Boom time predicted for organised retailing in ’02

Updated: Jan 21 2002, 05:30am hrs
In 2002, organised retailing is expected to trigger a greater retail boom. However, less competitive players will be compelled into exiting the business environment, forecasts Mr Vivek Mathur, associate director, head of retailing practice, KSA Technopak.

Mr Mathur explains that the retail boom is actually a process of evolution, which reflects changes in consumer needs and expectations, increasing purchasing power and proliferation of brands in various consumer goods categories. “In the backdrop of the arriving transition in consumption patterns and consumer trends, we are confident that organised retailing will continue to develop strongly in India, though clearly some businesses shall not be as successful as others, since there have been so many entrants over a relatively short period,” remarks Mr Mathur.

Outlining the strategies to attain profitable scales of operations to cash in on the evolutionary boom, Mr Mathur elaborates the prominence of the following business domains:

* Customer focus: Given the diversity of consumers in India, identification of the target customer segment and aligning the merchandise, prices and services with these customers’ needs will be the primary step towards strongly bound customer management.

* Strong value proposition: Each store shall need to develop a compelling reason for the customer to buy from that store, and this shall form the core of the store’s brand. Thus, developing a shopping experience as a brand proposition will differentiate the winners from the rest.

* Rational roll-out strategy: This incorporates addressing issues of national vs regional dominance and decisions to enter which city and when, determined by the supply chain structure, homogeneity of target consumer needs, segment size and infrastructure, and development of appropriate store grades for markets with differing potential.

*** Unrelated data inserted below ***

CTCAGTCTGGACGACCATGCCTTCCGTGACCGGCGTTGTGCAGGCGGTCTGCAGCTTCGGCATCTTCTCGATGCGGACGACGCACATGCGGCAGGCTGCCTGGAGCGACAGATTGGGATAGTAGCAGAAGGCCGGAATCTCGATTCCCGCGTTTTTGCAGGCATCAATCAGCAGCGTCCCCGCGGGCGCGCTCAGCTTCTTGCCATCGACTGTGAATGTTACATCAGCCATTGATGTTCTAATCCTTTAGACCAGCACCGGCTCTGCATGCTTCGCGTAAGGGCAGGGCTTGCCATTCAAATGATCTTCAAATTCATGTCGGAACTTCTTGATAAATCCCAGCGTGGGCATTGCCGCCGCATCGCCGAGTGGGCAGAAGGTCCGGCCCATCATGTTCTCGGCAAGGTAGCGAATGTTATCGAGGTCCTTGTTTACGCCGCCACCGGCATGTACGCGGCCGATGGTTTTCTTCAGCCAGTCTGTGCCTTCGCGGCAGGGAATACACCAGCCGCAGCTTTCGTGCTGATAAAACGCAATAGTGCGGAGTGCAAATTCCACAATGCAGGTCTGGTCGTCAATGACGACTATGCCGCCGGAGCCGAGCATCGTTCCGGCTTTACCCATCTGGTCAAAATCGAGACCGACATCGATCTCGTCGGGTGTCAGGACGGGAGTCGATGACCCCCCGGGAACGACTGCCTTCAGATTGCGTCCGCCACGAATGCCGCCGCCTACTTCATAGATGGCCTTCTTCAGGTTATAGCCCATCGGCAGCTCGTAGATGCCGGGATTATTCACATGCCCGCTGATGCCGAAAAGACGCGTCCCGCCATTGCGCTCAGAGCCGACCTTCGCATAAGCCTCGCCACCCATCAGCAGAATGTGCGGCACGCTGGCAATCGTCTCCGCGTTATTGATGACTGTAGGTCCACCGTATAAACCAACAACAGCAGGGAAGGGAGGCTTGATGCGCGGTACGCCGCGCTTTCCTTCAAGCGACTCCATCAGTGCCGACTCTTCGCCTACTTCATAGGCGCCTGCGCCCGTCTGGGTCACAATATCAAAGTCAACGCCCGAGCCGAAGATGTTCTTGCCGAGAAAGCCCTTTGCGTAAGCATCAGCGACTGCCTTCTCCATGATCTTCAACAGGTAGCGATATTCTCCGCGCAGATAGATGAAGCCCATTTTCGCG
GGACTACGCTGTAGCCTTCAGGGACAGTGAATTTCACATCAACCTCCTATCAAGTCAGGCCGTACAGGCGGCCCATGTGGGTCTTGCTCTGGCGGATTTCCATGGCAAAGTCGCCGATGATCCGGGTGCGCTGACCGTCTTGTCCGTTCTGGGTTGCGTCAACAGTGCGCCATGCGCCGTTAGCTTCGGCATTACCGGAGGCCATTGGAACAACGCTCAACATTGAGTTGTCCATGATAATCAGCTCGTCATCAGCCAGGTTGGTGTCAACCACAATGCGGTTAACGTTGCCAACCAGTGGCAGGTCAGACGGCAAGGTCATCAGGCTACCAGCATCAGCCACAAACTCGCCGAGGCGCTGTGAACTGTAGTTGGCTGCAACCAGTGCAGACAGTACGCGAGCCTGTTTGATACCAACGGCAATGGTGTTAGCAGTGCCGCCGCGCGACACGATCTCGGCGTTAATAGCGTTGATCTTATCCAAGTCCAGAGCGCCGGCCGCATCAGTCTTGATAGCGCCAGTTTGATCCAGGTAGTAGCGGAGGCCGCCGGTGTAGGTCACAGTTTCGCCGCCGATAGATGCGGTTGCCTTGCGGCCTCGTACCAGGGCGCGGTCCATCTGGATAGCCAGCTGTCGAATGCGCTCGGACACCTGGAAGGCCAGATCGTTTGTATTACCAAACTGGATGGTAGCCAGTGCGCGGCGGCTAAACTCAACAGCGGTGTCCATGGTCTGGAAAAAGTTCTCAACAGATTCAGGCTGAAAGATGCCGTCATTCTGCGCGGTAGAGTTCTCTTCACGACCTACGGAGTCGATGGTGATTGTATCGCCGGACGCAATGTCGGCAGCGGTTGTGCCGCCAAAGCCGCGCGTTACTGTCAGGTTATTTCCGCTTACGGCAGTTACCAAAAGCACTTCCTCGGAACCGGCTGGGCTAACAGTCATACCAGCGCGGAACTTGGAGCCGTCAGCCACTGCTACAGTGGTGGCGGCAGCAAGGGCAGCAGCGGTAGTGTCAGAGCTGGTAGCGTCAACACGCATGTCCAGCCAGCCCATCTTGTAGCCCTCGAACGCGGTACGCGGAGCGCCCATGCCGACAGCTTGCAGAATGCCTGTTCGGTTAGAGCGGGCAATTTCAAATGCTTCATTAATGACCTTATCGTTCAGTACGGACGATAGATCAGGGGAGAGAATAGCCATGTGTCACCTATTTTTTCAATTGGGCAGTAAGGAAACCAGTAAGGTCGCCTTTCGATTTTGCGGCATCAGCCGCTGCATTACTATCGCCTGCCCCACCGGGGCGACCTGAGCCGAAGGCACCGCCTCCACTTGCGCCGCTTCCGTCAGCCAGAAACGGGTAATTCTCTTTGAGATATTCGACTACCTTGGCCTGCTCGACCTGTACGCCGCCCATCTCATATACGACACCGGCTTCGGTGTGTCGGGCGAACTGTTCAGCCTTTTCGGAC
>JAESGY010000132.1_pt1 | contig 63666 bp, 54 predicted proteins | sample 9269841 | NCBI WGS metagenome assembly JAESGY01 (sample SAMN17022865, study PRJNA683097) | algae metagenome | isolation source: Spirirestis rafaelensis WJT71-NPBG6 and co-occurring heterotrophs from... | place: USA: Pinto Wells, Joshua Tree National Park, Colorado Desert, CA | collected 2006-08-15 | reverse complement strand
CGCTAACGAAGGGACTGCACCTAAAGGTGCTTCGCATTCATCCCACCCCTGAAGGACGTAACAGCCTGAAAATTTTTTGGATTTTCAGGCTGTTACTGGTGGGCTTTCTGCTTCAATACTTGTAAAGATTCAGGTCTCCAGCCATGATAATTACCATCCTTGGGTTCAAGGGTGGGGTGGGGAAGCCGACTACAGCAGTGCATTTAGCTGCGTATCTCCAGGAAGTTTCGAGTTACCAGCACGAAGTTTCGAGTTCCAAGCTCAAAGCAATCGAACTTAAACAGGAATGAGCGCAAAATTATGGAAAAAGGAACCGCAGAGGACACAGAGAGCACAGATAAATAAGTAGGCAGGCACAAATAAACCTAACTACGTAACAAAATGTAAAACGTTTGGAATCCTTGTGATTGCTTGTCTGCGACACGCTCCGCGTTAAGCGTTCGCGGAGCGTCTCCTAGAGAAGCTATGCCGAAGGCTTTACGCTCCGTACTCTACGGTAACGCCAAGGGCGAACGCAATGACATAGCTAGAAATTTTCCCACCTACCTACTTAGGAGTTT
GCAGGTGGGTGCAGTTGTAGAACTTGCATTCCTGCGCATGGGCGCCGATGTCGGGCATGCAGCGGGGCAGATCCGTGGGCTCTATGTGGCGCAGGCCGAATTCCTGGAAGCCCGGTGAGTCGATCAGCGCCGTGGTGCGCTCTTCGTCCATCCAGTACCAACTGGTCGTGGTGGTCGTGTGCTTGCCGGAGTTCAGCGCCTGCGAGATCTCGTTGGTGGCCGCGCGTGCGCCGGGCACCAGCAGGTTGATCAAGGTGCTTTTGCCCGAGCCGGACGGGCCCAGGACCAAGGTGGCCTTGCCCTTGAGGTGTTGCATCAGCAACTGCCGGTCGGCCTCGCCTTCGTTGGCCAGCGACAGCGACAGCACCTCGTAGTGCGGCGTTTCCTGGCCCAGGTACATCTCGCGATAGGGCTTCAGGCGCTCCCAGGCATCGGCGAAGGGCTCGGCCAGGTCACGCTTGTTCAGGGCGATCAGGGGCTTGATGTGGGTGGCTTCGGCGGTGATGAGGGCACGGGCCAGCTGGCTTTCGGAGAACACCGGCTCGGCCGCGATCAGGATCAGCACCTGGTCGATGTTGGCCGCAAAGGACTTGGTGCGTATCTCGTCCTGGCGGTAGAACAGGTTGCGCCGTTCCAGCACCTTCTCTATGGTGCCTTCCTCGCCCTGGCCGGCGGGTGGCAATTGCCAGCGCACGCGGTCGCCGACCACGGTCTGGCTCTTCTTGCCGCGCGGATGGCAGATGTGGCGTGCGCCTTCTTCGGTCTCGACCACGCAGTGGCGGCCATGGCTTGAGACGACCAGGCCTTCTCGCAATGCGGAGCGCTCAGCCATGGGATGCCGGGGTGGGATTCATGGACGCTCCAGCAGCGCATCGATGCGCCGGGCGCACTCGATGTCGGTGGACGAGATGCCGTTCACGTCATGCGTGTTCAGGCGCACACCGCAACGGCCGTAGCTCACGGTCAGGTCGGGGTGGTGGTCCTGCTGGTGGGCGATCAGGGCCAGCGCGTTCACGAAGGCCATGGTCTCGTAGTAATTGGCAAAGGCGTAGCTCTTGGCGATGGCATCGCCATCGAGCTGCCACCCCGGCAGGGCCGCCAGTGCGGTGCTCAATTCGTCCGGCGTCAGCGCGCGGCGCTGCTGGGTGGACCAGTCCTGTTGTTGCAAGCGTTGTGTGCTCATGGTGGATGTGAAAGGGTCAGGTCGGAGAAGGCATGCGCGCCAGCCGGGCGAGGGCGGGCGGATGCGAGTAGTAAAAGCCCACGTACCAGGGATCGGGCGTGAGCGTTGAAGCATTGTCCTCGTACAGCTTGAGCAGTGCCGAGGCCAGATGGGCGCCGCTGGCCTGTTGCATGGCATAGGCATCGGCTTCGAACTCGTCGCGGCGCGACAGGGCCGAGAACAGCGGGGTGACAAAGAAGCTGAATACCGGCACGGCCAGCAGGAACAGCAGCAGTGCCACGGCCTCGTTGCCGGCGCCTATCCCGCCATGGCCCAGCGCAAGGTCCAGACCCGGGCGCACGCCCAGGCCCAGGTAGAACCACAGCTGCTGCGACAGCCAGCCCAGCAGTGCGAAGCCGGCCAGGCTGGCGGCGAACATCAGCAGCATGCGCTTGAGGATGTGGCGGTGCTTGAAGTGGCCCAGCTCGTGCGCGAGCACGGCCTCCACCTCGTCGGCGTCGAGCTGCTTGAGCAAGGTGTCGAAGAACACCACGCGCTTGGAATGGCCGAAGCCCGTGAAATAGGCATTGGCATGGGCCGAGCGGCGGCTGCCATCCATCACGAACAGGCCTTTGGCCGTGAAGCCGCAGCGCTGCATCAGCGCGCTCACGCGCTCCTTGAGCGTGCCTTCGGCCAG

* Controlled fixed costs: Variabilising costs wherever feasible in terms of occupancy costs, organisation and phasing infrastructure investments will hold the key to effective retailing.

In essence, all the strategies have to piggy back on adequate capitalisation to sustain investments in stores, infrastructure, and supply chain in the initial years, Mr Mathur opines.

Healthcare retailing

The ever-changing dynamics of healthcare business will also confront a fresh slew of marketing challenges in the area of healthcare retailing.

According to Mr Mathur, the following analogies will determine the change drivers in healthcare retailing:

* The Rs 80,000-crore healthcare industry in India is growing at 15 per cent per annum. Of this, about 50 per cent comprise hospitals and nursing homes, the rest being domiciliary including doctors (both allopathic and alternate medicines), pharmacies and diagnostic labs. This shows potential in other non-hospital forms of health delivery services such as organised pharmaceutical retailing and primary healthcare .

* Preventive care is a significant 30 per cent of the total market, and six out of 10 patients take self-medication, that is without going to the doctors, indicating an opportunity for OTC drugs as well as preventive medical services.

* Of the total market, 90 per cent is catered to by the private sector and only 10 per cent is from Government-owned facilities. In India, 90 per cent expenses are paid from an individual’s pocket, without any sponsorship either from insurance companies or employers. This again indicates a huge potential for private health insurance.

The three core differentiation in this form of retailing, according to Mr Mathur, are product and service assortment, width, and competitive service-centric pricing initiative.

Explaining the strategic orientation in healthcare retailing, elaborates Mr Mathur: “Retail is more discretionary expense whereas healthcare retailing is more need-driven. Therefore, in healthcare retailing different formats could be adopted to cater to various health needs of the same target consumer. There could be primary healthcare centres (limited width of services, driven with quick and prompt services—just like convenience stores addressing basic and core needs) and secondary healthcare centres (wider services option, may be catering to a radius of 5 km) incorporating more serious needs such as complex diagnostic tests.

Executing an integrated strategy and feeling consumer pulse are the mantras to kick retail bottomline to a prosperous start, concludes Mr Mathur.